When I was asked to review “Teacher, Thinker, Rebel, Why – Portraits of Chee Soon Juan”, I was worried. I didn’t have much time to read it properly, so would I be able to do the book justice? With the political landscape in Singapore more highly charged than ever (given that this is SG50 year and that Mr Lee Kuan Yew passed away recently), I wanted Dr Chee to be given a fair chance by Singaporeans.
As it turned out, I needn’t have worried. The book was easy to read and I finished it in three hours straight. It is an amalgamation of essays written by numerous notable Singaporeans who have had the opportunity to get to know Dr Chee personally either as a friend or a work partner or in both capacities.
Like most Singaporeans, I have heard of Dr Chee but I cannot profess to know in detail what he stands for. Before the proliferation of the Internet, everything I have heard of him was negative. He was a confrontational rabble-rouser. He was a gangster, an unruly man who didn’t respect authority. The list goes on.
My opinion of Dr Chee only began to change when I chanced upon an interview he gave on YouTube. He was not at all the deranged man the mainstream media painted him out to be. On the contrary, he was logical, calm and methodical. That was when I really began to understand how much of an impact public character assassination can have. Even though I knew that the mainstream media could be biased, I realised that I was still insidiously influenced.
Indeed, a number of writers in this collection of essays have echoed similar sentiments and were surprised that the real Dr Chee was actually a personable, intelligent and reasonable man of sound mind. There is no clearer example of the pitfalls of a lack of free press as this.
It was very refreshing to see Dr Chee, not just as a political adversary of the PAP but as a man – a man with a beautiful family, a man who inspires the loyalty of friends who have had the privilege to really get to know the person behind the rumours, a man with ideals, a man with feelings, a man of fortitude and above all, a man who loves and is in turn loved.
Although there was a fair bit of repetition in some of the essays, I did learn a few things about Dr Chee’s contributions to the political landscape of Singapore. Beyond the high profile defamation suits and arrests, he played an important role in the setting up of Speakers Corner, the only place in the whole of Singapore where people could protest without a permit.
This was thought provoking to me because it made me think about things from a different perspective. Before this, Dr Chee’s brushes with the law distracted me. In between his hunger strike and protests, he had genuine causes to highlight but somehow, these were obscured by the trouble he landed himself in.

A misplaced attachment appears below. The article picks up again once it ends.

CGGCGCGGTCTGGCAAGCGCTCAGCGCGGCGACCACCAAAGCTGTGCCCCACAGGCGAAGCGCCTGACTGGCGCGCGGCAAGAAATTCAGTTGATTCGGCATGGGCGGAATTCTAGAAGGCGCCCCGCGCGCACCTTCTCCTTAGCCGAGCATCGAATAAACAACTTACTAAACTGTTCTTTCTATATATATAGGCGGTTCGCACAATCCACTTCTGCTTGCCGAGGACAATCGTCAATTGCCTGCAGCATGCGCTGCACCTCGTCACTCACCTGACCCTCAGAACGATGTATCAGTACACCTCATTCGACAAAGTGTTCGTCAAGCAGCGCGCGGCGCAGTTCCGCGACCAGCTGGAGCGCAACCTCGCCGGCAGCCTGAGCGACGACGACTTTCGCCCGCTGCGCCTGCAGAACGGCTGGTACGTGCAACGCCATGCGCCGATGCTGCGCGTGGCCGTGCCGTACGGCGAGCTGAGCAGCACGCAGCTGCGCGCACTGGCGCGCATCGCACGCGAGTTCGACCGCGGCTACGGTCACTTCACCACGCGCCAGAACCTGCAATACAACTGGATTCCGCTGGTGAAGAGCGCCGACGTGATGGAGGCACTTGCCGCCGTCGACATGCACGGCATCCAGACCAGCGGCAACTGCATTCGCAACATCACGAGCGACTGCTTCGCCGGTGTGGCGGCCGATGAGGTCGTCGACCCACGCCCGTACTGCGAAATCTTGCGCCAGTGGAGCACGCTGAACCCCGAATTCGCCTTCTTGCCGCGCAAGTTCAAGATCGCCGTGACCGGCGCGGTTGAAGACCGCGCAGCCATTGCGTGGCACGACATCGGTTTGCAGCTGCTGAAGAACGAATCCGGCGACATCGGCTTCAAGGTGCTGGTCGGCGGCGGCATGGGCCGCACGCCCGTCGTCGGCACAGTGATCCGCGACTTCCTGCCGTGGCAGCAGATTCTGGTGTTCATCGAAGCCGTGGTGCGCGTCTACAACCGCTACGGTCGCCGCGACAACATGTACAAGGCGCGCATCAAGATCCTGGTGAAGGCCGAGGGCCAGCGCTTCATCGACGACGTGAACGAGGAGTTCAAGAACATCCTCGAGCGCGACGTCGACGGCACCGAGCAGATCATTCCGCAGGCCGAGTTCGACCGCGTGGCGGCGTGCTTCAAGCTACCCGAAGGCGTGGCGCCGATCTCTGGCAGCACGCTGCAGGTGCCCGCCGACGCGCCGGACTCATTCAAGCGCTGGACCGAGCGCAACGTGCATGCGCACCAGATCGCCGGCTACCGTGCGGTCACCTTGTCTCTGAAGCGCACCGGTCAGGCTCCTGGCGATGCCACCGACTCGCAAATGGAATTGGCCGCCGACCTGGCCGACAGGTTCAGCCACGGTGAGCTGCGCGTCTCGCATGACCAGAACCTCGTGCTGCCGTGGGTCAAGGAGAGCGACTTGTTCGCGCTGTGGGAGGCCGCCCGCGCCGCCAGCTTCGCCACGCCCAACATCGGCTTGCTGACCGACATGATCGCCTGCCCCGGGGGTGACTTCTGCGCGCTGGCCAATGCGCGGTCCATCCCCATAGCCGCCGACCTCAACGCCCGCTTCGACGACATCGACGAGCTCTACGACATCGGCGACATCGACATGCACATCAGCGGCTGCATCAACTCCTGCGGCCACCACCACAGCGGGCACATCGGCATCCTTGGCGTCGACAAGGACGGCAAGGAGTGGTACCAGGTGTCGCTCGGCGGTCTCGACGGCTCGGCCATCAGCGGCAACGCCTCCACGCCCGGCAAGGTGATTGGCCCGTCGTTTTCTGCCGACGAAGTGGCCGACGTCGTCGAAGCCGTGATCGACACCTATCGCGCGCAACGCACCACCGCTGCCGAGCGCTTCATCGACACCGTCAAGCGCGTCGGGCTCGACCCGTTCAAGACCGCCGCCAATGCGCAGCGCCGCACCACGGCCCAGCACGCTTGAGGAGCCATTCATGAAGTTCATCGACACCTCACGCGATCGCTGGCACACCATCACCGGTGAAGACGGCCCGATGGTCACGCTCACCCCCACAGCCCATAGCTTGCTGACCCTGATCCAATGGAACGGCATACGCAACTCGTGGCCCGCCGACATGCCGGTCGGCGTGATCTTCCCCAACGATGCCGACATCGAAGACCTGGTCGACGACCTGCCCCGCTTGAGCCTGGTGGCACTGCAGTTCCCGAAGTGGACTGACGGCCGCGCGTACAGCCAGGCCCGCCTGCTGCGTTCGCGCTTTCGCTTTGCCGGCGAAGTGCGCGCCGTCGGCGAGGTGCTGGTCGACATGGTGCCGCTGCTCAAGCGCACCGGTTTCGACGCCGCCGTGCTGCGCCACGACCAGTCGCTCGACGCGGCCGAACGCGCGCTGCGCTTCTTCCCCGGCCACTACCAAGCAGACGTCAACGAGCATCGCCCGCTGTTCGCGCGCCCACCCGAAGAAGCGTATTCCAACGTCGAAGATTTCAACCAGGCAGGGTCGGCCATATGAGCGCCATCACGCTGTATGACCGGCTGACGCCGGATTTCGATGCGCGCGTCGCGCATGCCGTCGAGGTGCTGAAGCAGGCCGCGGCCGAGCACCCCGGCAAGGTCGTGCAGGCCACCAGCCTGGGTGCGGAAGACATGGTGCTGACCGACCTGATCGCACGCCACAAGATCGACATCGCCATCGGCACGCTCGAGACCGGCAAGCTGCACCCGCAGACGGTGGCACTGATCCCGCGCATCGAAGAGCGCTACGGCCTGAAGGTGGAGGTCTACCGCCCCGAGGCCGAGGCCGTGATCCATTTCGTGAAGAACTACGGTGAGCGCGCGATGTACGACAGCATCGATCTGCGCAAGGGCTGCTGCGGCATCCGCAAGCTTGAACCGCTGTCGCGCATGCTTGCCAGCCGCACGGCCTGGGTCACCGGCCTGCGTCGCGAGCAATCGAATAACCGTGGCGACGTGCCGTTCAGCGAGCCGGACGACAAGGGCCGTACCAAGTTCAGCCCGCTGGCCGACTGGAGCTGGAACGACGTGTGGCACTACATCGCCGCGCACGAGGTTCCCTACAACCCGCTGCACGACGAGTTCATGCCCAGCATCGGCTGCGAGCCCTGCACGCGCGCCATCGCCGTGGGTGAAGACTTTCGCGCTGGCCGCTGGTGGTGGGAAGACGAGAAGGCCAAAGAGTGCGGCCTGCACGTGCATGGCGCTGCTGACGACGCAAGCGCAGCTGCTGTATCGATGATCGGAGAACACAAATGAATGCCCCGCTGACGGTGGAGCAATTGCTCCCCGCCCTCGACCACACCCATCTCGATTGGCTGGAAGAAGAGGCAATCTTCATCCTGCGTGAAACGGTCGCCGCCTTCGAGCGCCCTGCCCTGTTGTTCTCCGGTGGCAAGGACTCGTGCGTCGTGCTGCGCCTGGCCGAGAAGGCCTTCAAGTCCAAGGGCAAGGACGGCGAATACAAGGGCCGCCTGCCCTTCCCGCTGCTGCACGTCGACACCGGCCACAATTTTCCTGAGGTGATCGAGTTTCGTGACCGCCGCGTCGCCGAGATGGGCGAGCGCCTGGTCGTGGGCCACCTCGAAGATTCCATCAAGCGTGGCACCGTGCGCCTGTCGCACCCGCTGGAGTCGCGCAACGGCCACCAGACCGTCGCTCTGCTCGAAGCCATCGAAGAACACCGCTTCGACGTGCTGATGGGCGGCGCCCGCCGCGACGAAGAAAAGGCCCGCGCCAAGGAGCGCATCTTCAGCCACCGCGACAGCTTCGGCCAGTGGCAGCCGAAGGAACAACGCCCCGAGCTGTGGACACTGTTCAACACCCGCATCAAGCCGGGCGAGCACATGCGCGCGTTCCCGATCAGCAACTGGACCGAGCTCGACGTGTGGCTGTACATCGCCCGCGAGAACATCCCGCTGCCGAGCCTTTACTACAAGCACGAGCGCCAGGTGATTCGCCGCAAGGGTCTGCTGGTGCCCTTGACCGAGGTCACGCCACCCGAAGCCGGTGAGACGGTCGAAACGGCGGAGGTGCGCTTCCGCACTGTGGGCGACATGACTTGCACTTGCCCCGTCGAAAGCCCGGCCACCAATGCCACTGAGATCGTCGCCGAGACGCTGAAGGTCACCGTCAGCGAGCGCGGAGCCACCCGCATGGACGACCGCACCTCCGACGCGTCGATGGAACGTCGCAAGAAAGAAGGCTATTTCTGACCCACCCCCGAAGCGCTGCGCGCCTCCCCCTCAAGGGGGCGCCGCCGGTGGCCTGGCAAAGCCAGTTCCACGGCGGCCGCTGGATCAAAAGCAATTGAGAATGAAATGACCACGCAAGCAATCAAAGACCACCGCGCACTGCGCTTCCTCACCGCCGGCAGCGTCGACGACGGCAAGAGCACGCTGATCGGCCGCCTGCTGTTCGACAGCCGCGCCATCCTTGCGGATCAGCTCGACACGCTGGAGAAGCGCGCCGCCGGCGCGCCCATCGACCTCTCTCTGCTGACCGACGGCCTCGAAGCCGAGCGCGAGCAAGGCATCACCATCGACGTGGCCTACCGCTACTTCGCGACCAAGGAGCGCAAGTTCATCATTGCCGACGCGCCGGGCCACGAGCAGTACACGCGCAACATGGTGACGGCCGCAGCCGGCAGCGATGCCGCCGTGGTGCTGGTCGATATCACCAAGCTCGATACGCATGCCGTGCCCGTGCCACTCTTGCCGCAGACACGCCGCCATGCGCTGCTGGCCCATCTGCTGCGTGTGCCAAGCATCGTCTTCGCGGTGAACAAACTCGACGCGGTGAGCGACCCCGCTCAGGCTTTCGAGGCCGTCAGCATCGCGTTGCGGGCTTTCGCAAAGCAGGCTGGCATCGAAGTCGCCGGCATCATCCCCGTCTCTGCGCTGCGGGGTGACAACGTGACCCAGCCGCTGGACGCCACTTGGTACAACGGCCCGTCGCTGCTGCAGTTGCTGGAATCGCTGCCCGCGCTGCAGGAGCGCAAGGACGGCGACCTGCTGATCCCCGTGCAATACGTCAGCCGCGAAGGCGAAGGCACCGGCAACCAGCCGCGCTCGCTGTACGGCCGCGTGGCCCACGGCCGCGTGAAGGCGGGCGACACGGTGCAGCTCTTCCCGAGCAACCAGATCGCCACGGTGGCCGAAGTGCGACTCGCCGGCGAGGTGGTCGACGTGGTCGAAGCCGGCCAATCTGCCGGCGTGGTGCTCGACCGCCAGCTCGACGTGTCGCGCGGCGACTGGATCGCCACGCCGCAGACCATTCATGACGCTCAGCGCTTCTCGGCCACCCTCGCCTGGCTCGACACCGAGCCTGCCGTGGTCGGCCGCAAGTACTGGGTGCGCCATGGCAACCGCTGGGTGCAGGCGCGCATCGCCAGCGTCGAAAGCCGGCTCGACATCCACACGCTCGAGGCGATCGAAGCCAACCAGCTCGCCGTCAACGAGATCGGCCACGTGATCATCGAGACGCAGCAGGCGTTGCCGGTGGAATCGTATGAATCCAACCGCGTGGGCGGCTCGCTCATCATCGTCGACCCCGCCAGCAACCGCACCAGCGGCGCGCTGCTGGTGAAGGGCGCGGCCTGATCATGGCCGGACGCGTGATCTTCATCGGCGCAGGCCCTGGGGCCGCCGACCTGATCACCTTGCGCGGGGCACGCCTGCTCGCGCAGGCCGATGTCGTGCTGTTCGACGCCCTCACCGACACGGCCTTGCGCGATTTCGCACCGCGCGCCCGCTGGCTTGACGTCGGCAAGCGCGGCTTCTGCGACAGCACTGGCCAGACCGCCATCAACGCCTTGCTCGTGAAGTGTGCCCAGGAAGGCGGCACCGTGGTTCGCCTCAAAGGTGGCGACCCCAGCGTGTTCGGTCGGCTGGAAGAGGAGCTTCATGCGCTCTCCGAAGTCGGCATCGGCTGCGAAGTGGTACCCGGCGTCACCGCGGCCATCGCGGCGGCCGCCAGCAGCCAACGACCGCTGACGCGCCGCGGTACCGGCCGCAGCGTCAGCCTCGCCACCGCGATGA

I became confused and distracted without even realising that I was – I remembered only the skirmishes with the law and not why. For me personally, the best part of the book was an understanding of why.
The politics of distraction are so easy to incite and this is a timely reminder of how important an independent press really is. There are two sides to every story and people have the right to make an informed choice. The calculated destruction of Dr Chee’s public image was truly a travesty that I hope technology can help undo.
This book is no big exposé but it does provide much food for thought on what it takes to bring change to Singapore. Whether Singaporeans agree with Dr Chee or not is a separate issue from our right to hear what he has to say and his right to say it. What was troubling was a denial of both by what can only be construed as state-sanctioned gagging.
Many including myself have in the past dismissed Dr. Chee as needlessly confrontational. However, the chapter by Wong Souk Yee quoted American Frederick Douglass, a former slave who was accused of being a troublemaker for fighting against slavery:
“Those who profess to favour freedom, and yet depreciate agitation are men who want crops without ploughing up the ground. They want rain without thunder and lightning. They want the ocean without the awful roar of its many waters. Power concedes nothing without demand. It never did and it never will. The limits of tyrants are prescribed by the endurance of those whom they oppress.”
The book is engaging and thought provoking. While no battle cry to GE2015, it is certainly relevant for our present climate. As we turn 50, we do truly need a freer press and we do truly need to ask more questions of the system that we have taken for granted. It is not wrong to question authority. It is not subversive to have a peaceful protest. It is worrying that I actually thought so.
It is scary that being an intelligent (I hope so anyway) well educated Singaporean, I still fell for the character assassination without further introspection. Perhaps, I was more brainwashed than I thought. Are you?
“Teacher, Thinker, Rebel, Why – Portraits of Chee Soon Juan” was officially launched today and is available for sale from the Singapore Democratic Party’s website.